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Clinic for Special Children

Established by Dr. D. Holmes Morton, the Clinic for Special Children (CSC) is a primary pediatric care and gene research clinic located in Strasburg, Pennsylvania. The facility specializes in genetic problems of the plain sects, such as the Amish and Old Order Mennonites.

Clinic for Special Children in Strasburg, Pennsylvania

The clinic treats about 1,200 active patients for over 150 genetic disorders or syndromes such as glutaric aciduria (GA1), maple syrup urine disease (MSUD), Crigler-Najjar syndrome (CNS), and medium-chain acyl-CoA dehydrogenase deficiency (MCADD).[1] The children receiving treatment at the clinic are not exclusively Amish or Old Order Mennonites; about 15% of the children come from other backgrounds, including Africa, Asia, and South America. About 75% of the children seen by the clinic are considered treatable— Many, through techniques developed at the center. Of that 75%, one third are considered highly treatable. CSC staff are co-authors on nearly 100 scientific papers.[2]


Amish and geneticsEdit

The vast majority of the nearly 200,000 American Amish are descended from about two hundred eighteenth-century forebears. Consisting mostly of immigrants who moved from the lower Rhine valley, the German Palatinate and Alsace in the 18th century, the Amish do not marry outside the faith. Although there have been some converts from the outside "English" world, their gene pool is more shallow than that of the average person. Some Amish are afflicted by heritable genetic disorders, including dwarfism (Ellis-van Creveld syndrome), and are also distinguished by the highest incidence of twins in a known human population, various metabolic disorders, and unusual distribution of blood types. Since almost all of the current Amish descend primarily from the aforementioned two hundred forebears, some genetic disorders exist because of inbreeding in more isolated districts. However, Amish do not represent a single closed community, but rather a collection of different demes or genetically closed communities.[3] Some of these disorders are quite rare, or even unique, and they are serious enough that they increase the mortality rate among Amish children. The majority of the Amish accept these as "Gottes Wille" (God's will). Typically, Amish are willing to participate in studies of genetic diseases while rejecting any use of genetic tests prior to marriage to prevent these disorders or to discover genetic disorders in unborn children.

There is an increasing consciousness among the Amish of the advantages of exogamy. A common bloodline in one community will often be absent in another, and genetic disorders can be avoided by choosing spouses from unrelated communities. For example, the founding families of the Lancaster County Amish are unrelated to the founders of the Perth County Amish community in Canada.

Treating genetic problems is the mission of the clinic, which has developed effective treatments for such diseases as maple syrup urine disease, a disease that used to be fatal. The clinic has been enthusiastically embraced by most Amish and has contributed to a change in the community's response to departing parents: unlike in the past, parents who feel it necessary to care properly for their children are only rarely placed under the ban.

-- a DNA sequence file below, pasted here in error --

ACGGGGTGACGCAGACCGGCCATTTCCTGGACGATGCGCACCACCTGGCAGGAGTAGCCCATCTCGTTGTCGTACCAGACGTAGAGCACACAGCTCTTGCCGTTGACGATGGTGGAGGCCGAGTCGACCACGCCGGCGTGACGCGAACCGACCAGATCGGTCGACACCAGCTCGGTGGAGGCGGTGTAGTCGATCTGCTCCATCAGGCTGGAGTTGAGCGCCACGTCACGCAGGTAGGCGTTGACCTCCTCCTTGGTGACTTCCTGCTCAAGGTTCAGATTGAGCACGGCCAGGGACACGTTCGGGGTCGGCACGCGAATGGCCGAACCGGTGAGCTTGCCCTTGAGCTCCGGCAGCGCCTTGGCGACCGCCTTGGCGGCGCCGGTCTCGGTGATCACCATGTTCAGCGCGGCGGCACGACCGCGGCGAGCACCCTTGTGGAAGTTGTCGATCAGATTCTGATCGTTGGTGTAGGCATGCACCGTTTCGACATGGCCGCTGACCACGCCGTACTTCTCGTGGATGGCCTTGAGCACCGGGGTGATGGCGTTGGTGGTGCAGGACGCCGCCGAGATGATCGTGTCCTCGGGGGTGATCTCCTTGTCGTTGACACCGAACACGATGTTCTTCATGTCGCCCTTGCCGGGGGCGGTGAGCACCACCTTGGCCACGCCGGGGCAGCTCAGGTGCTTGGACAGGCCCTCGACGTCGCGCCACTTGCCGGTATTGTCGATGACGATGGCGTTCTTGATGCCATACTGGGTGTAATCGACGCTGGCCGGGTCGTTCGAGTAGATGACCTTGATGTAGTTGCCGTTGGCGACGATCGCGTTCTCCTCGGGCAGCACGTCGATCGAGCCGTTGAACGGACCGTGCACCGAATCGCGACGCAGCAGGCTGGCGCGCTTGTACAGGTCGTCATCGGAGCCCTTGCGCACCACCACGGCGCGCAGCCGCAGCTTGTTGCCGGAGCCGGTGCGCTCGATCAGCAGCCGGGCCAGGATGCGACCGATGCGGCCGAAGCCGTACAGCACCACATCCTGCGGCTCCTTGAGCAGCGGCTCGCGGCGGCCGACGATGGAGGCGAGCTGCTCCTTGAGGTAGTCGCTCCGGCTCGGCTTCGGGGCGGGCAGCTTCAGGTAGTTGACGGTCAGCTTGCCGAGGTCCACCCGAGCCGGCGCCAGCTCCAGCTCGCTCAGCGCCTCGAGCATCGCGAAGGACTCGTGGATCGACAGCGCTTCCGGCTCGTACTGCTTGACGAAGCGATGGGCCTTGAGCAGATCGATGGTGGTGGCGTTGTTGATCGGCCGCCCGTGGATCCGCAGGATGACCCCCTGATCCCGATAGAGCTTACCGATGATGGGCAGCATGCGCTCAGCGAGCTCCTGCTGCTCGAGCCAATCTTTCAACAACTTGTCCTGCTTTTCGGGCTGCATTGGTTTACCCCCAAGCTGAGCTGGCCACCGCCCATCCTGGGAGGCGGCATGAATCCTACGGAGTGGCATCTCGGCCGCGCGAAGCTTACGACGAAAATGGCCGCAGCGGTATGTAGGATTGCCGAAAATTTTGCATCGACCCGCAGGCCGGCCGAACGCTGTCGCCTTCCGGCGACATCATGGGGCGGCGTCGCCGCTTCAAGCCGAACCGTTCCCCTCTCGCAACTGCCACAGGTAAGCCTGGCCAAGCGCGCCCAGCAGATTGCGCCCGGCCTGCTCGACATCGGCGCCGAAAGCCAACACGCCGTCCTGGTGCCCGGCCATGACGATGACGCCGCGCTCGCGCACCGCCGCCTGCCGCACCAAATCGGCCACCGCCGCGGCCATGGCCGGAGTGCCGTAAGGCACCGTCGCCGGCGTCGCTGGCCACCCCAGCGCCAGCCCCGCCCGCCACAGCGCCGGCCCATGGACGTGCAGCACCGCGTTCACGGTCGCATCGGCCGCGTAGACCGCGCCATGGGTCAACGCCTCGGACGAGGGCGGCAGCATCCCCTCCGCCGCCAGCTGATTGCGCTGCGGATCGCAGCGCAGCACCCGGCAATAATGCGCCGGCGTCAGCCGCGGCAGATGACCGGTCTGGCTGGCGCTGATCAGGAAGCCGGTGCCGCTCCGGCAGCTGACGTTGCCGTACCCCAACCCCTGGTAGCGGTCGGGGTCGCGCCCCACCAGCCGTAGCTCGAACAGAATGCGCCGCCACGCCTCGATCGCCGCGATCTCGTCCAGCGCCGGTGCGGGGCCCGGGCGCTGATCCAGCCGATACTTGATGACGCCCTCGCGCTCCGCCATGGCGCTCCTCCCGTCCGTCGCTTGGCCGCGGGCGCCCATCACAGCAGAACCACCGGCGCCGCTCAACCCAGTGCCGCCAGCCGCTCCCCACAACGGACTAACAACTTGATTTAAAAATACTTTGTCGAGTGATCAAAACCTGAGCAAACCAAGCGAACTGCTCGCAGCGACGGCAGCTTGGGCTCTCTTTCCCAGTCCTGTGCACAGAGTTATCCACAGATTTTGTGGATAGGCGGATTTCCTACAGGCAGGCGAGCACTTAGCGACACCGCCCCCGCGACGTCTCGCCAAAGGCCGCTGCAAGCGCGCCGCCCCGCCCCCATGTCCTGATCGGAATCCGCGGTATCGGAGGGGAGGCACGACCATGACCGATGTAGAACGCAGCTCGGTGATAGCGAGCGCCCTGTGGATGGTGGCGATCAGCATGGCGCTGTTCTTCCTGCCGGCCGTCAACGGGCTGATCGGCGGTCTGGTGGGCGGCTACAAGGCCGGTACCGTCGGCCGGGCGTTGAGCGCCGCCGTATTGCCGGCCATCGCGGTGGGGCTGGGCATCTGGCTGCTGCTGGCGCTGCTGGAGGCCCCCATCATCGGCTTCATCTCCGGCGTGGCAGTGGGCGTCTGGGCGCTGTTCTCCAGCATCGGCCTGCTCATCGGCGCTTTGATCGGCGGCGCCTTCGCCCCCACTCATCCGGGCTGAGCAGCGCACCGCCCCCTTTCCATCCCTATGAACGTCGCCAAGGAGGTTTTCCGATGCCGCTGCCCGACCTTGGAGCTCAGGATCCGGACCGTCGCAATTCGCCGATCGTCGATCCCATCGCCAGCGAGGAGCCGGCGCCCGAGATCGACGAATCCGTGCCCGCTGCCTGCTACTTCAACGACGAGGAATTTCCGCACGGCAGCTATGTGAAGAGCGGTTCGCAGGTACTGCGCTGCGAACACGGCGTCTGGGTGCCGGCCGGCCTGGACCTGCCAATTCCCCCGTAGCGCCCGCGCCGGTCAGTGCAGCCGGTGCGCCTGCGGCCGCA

In the 1980s, Morton took a special interest in Amish children with rare metabolic diseases. Morton was a pediatrician at the Children's Hospital of Philadelphia when he first became aware of their special problems.

In 1989, CSC bought untillable land from an Amish farmer and held a barn raising. The result was a community care center providing care, counseling, and genetic testing for disorders unique to the Amish and Old Order Mennonite populations.

While Morton used to do most of the biochemical testing himself, CSC now operates an on-site laboratory which provides various biochemical and genetic assays, many specific to disorders commonly seen in the Plain communities.[4]

Amish and Mennonites near Middlefield, Ohio, raised funds to open the nonprofit Deutsch Center for Special Needs Children (DDC), headed by Dr. Heng Wang, who studied and worked with Morton. DDC is registered as a 501(c)(3) nonprofit organization. In 1999 DDC began operating and provides primary pediatric care and laboratory services.

Nearby Plain communities hold several benefit auctions for CSC each year, raising sufficient funds to cover about a third of the clinic's operating costs. Amish and Mennonite families donate quilts, furniture, baked goods, and other items to the sale. The clinic is a registered 501(c)(3) nonprofit charity.

In early 2009, the LaGrange County, Indiana Amish community began the process of establishing a Community Health Clinic for genetic research and treatment of rare disorders in the Midwest. CHC is to be modeled after and will be collaborating with the Clinic for Special Children On Sept. 25, 2009 a fundraiser auction was organized at Shipshewana, Indiana, bringing in excess of $180,000 to the CHC fund. CHC is registered as a 501(c)(3) nonprofit organization. CHC began providing clinical services in 2013.


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  3. ^ Hostetler, J.A. Amish Society 4ed., Baltimore: The Johns Hopkins University Press, 1993, p. 328
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